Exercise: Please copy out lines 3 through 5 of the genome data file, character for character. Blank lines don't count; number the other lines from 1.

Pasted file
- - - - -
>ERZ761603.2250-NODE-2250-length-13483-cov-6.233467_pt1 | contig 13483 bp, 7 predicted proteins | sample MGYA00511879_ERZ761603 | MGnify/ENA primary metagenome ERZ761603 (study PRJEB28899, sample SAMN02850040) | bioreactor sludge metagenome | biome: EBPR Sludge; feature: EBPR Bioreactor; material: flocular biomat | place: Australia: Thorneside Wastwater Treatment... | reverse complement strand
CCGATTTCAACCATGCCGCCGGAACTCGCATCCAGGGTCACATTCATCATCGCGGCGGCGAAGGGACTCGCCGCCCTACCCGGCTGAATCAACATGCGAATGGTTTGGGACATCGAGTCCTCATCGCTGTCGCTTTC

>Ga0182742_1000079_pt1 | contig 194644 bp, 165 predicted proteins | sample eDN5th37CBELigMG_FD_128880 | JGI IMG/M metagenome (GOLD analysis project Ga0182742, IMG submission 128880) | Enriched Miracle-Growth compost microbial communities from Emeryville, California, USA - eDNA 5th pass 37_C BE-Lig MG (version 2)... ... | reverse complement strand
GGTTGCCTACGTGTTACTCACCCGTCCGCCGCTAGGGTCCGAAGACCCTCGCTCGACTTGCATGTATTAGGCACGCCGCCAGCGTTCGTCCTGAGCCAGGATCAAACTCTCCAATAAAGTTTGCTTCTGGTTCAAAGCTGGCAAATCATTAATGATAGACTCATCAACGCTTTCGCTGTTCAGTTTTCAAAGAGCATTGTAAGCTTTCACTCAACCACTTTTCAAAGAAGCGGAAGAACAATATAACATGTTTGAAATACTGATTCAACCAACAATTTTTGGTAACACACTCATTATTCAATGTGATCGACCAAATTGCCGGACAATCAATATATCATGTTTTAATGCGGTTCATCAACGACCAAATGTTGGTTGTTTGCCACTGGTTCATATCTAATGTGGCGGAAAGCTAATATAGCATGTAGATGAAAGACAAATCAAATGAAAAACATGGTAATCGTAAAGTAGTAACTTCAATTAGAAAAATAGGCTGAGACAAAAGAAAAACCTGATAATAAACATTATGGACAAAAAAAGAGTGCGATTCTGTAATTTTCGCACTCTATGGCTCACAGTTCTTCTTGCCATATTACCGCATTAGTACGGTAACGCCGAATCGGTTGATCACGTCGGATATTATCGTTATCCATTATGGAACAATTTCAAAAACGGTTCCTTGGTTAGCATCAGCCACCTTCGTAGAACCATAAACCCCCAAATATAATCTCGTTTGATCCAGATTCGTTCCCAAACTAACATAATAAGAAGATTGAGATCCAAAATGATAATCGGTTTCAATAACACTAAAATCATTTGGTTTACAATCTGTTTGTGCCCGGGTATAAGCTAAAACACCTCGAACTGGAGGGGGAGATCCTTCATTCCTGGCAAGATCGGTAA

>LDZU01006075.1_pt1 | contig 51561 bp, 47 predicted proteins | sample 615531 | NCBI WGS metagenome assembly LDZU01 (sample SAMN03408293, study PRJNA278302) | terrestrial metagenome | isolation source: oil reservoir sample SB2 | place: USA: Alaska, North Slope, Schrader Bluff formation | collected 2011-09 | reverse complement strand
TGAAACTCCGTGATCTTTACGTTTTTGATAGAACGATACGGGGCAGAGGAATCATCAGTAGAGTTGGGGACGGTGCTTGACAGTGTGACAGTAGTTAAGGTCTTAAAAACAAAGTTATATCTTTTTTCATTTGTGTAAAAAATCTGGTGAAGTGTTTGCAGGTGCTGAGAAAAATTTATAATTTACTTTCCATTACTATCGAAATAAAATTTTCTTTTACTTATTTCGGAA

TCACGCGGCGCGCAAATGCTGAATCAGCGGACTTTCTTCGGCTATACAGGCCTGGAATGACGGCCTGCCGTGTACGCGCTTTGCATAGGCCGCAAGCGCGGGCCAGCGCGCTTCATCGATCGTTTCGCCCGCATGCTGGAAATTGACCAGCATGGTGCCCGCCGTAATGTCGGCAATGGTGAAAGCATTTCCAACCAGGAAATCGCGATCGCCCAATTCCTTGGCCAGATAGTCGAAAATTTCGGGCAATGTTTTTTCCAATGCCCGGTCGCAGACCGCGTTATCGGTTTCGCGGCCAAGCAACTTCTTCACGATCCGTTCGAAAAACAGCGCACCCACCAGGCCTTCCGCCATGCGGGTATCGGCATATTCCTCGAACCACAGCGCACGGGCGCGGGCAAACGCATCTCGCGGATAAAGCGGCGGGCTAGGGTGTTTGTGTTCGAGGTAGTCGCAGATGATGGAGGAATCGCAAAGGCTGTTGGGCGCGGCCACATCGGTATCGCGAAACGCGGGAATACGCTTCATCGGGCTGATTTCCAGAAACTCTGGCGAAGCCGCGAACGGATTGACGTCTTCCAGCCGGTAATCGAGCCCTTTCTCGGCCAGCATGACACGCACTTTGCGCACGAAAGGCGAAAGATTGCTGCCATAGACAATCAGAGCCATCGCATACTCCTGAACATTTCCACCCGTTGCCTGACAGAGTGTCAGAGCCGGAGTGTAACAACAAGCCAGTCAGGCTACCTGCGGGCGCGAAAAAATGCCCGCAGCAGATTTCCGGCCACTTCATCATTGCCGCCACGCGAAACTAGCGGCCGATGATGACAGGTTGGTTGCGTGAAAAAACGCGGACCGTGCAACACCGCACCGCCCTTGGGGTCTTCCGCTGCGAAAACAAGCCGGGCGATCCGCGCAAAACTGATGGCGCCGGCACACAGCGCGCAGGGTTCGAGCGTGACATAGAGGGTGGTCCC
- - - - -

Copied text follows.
>Ga0182742_1000079_pt1 | contig 194644 bp, 165 predicted proteins | sample eDN5th37CBELigMG_FD_128880 | JGI IMG/M metagenome (GOLD analysis project Ga0182742, IMG submission 128880) | Enriched Miracle-Growth compost microbial communities from Emeryville, California, USA - eDNA 5th pass 37_C BE-Lig MG (version 2)... ... | reverse complement strand
GGTTGCCTACGTGTTACTCACCCGTCCGCCGCTAGGGTCCGAAGACCCTCGCTCGACTTGCATGTATTAGGCACGCCGCCAGCGTTCGTCCTGAGCCAGGATCAAACTCTCCAATAAAGTTTGCTTCTGGTTCAAAGCTGGCAAATCATTAATGATAGACTCATCAACGCTTTCGCTGTTCAGTTTTCAAAGAGCATTGTAAGCTTTCACTCAACCACTTTTCAAAGAAGCGGAAGAACAATATAACATGTTTGAAATACTGATTCAACCAACAATTTTTGGTAACACACTCATTATTCAATGTGATCGACCAAATTGCCGGACAATCAATATATCATGTTTTAATGCGGTTCATCAACGACCAAATGTTGGTTGTTTGCCACTGGTTCATATCTAATGTGGCGGAAAGCTAATATAGCATGTAGATGAAAGACAAATCAAATGAAAAACATGGTAATCGTAAAGTAGTAACTTCAATTAGAAAAATAGGCTGAGACAAAAGAAAAACCTGATAATAAACATTATGGACAAAAAAAGAGTGCGATTCTGTAATTTTCGCACTCTATGGCTCACAGTTCTTCTTGCCATATTACCGCATTAGTACGGTAACGCCGAATCGGTTGATCACGTCGGATATTATCGTTATCCATTATGGAACAATTTCAAAAACGGTTCCTTGGTTAGCATCAGCCACCTTCGTAGAACCATAAACCCCCAAATATAATCTCGTTTGATCCAGATTCGTTCCCAAACTAACATAATAAGAAGATTGAGATCCAAAATGATAATCGGTTTCAATAACACTAAAATCATTTGGTTTACAATCTGTTTGTGCCCGGGTATAAGCTAAAACACCTCGAACTGGAGGGGGAGATCCTTCATTCCTGGCAAGATCGGTAA

>LDZU01006075.1_pt1 | contig 51561 bp, 47 predicted proteins | sample 615531 | NCBI WGS metagenome assembly LDZU01 (sample SAMN03408293, study PRJNA278302) | terrestrial metagenome | isolation source: oil reservoir sample SB2 | place: USA: Alaska, North Slope, Schrader Bluff formation | collected 2011-09 | reverse complement strand